Jump to content
Mander Organ Builders Forum

All Activity

This stream auto-updates

  1. Today
  2. Hi Nic It's thought that the Dvorak Bagatelles are one of the very few pieces written by a significant composer for American Organ for the reason you suggest. I've not looked at the score - in performance terms there are differences between the 2 styles of reed organ, most notably the keyboard split point, which is e/f above middle c in the vast majority of Harmoniums & middle b/c in most American organs, which can cause problems transferring works written for one type of instrument to the other - depending on what use the composer has made of the split. I've heard recordings of the
  3. Yesterday
  4. One of my favourite LPs in my Dad's collection was the Vlach Quartet amd Miroslav Kampelsheimer on harmonium playing Dvorak's op. 47 Bagatelles, now on YouTube if you are curious. It sounds like an "American Organ", and I'm guessing they were written after his period in the USA.
  5. Thank you. That rather confirms my impression. The instrument I referred to does a good job at pushing out plenty of noise to support congregational singing, and the relatively resonant acoustics temper the sound in the body of the church. But playing it solo was rather unsatisfying. Not the subtlest of instruments!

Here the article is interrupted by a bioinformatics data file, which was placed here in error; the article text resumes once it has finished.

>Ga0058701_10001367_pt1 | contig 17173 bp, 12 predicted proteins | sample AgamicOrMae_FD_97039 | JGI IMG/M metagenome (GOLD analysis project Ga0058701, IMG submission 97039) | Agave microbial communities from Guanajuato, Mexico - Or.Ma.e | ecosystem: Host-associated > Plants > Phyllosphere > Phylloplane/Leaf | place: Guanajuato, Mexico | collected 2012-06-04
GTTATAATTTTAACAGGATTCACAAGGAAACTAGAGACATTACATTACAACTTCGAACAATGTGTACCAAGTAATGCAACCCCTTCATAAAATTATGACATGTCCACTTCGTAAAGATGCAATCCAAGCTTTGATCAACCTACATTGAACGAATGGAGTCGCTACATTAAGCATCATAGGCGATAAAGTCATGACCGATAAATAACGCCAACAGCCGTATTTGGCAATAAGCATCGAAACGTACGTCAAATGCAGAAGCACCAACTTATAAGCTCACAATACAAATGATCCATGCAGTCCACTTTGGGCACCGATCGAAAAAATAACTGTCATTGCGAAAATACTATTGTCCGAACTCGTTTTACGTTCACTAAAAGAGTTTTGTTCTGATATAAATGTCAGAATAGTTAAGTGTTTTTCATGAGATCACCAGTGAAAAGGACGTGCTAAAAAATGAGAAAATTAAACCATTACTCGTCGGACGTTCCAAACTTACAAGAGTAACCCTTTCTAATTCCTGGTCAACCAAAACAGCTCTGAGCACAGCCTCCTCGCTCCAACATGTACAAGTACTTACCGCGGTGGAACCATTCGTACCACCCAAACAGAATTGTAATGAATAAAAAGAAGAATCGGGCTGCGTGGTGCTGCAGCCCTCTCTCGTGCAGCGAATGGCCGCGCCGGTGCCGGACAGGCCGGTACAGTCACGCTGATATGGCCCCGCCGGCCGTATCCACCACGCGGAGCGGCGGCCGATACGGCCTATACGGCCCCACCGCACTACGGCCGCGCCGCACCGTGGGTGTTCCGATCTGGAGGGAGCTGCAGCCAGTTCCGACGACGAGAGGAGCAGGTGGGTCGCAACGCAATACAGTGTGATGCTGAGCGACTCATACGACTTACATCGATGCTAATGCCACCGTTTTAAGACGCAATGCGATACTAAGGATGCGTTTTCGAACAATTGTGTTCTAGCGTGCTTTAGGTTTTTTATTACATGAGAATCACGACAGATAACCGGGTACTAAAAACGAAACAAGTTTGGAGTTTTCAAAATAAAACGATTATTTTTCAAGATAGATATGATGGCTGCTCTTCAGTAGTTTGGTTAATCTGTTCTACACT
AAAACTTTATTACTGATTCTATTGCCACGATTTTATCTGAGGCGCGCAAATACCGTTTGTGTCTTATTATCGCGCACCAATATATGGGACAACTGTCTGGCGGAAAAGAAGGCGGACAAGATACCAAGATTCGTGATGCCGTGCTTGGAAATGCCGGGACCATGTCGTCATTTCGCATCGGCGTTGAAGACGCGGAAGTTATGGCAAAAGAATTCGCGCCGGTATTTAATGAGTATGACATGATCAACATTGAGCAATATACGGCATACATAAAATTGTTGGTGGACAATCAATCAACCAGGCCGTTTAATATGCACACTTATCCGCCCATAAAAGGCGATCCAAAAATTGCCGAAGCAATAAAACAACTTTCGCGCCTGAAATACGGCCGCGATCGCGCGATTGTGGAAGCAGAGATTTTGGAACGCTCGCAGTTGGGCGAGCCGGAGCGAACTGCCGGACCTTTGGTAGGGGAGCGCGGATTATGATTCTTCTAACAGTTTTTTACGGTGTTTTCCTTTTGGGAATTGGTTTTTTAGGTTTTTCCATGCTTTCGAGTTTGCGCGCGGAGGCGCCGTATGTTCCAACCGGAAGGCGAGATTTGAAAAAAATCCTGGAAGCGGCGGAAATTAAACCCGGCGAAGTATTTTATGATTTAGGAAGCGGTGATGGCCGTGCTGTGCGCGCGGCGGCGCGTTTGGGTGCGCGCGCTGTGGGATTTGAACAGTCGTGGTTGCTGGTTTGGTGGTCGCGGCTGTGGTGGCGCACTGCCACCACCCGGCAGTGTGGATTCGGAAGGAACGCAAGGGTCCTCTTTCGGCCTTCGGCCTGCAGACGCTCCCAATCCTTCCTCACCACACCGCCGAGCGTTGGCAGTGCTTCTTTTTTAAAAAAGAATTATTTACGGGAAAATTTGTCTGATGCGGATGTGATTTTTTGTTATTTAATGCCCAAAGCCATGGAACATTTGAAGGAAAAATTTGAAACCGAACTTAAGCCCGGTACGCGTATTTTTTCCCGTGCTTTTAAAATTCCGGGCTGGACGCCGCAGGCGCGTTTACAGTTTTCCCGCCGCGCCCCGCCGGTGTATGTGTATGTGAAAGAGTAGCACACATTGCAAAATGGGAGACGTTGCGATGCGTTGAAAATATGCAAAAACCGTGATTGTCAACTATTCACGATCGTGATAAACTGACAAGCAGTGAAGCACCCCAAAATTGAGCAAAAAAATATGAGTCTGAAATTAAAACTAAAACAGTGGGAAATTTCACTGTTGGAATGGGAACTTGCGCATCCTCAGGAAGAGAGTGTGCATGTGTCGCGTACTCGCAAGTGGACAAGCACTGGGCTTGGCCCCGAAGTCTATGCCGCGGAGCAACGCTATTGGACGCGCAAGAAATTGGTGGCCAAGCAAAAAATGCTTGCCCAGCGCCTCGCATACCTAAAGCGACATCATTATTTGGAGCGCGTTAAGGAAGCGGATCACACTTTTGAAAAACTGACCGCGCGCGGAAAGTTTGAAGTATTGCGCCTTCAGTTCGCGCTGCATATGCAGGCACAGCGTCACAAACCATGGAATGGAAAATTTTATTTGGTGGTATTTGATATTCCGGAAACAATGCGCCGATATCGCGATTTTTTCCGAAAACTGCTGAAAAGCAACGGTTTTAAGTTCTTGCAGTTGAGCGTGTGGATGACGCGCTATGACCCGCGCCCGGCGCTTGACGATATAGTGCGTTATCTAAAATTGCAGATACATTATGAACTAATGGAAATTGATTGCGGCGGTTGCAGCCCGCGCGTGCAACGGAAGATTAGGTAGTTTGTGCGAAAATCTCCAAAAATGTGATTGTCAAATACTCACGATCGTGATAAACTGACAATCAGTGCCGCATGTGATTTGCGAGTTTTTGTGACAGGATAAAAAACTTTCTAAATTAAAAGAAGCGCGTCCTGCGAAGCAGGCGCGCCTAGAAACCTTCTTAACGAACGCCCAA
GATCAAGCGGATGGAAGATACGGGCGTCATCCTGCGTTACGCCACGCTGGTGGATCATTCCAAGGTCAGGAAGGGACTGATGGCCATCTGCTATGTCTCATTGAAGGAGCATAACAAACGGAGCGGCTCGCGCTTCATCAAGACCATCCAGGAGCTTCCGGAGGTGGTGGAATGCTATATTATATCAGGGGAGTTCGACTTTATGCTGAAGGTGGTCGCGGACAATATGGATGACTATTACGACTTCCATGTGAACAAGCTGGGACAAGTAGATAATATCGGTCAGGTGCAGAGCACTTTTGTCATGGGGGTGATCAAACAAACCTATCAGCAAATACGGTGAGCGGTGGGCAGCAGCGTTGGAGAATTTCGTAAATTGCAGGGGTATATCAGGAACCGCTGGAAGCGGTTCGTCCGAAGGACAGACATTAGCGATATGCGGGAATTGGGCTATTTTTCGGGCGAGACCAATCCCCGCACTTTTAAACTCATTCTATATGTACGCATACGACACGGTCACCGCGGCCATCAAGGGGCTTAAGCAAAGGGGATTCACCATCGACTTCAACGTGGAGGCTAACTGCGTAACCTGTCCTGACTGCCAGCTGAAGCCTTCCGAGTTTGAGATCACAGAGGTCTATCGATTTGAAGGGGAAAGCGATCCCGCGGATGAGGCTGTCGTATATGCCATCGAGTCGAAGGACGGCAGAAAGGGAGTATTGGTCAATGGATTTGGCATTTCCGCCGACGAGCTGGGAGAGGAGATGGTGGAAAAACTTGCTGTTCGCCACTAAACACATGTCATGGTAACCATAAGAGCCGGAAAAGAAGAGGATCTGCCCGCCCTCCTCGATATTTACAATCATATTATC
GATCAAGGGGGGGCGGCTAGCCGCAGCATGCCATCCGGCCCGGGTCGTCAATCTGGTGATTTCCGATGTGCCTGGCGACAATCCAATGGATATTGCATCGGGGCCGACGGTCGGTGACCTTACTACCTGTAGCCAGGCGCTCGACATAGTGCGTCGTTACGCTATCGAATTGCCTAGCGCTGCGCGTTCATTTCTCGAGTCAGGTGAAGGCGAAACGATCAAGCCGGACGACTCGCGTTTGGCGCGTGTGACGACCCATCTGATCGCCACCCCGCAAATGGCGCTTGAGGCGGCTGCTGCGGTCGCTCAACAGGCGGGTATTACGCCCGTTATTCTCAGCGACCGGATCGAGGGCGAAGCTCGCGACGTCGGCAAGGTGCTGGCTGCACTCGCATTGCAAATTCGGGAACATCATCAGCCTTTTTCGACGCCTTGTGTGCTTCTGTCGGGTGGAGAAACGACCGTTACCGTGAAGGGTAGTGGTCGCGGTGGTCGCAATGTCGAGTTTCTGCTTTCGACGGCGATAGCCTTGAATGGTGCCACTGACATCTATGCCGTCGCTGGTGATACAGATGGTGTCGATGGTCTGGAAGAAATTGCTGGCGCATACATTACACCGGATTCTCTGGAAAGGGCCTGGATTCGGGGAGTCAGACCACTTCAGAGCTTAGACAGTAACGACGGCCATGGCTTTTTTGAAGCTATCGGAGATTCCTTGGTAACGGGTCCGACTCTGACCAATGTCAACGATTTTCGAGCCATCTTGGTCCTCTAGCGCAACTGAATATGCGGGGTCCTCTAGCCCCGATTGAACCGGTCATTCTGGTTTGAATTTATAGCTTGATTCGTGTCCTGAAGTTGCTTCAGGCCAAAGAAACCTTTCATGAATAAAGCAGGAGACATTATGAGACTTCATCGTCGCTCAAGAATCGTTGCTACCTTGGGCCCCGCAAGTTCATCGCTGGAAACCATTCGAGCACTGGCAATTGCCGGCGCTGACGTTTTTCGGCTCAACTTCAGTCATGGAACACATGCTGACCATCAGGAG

6. Hi I avoided mention of the 2mp (& other similar) reed organs which, although using the same technology as the foot blown instruments, lack the expressiveness of such instruments. They have their place - and even more so in pre-electronic organ days where they were produced as home practice organs, and for use in smaller/impoverished churches. The market segment these days that's filled by digital organs. I've played quite a few such organs over the years. In general, a reed organ with an electric blower misses out on the big advantage of the instruments, but the larger pedal Harm
  7. I recall that Sidney Campbell's solution was to precede the first chord with crotchet octaves B C# F#, a slightly more subtle solution than JDB's and still thematically related. I'm not sure that it was really necessary, though—the choir never had a problem with the start of Stanford's B flat Jubilate. Campbell certainly used reeds for 'He hath shewed strength', but I can't remember whether it was the Solo Trumpet or the Great reeds. A Tuba might be overkill - or at least some might be. A lot of people seem not to like Murrill in E. The Magnificat does sound horribly trite when it's taken to
  8. Last week
  9. Yes, endless potential for trouble. Wasn't it actually fortnightly? I seem to remember that on a Wednesday afternoon one week the afternoon practice was called 'rehearsal' - which meant with the men (at the choir school) - and the second week it was called 'practice' and this was just the boys.
  10. He is also selling an ARCO and ARCM hood
  11. Aha! Very interesting, Martin. DB's concerns were well founded, and I remember him introducing the introduction after a particularly rocky rendition. The challenge for him was that however much he got the boys up to scratch, it was difficult for deputy vicars choral, who would not have practiced it at all. Indeed, we only had 1.25 hour rehearsal per week with the men, in the school hall, and the men attending that rehearsal were those on duty that day - not necessarily those who were to be on duty when it was actually performed! And with 12 sung services a week, there was not time to do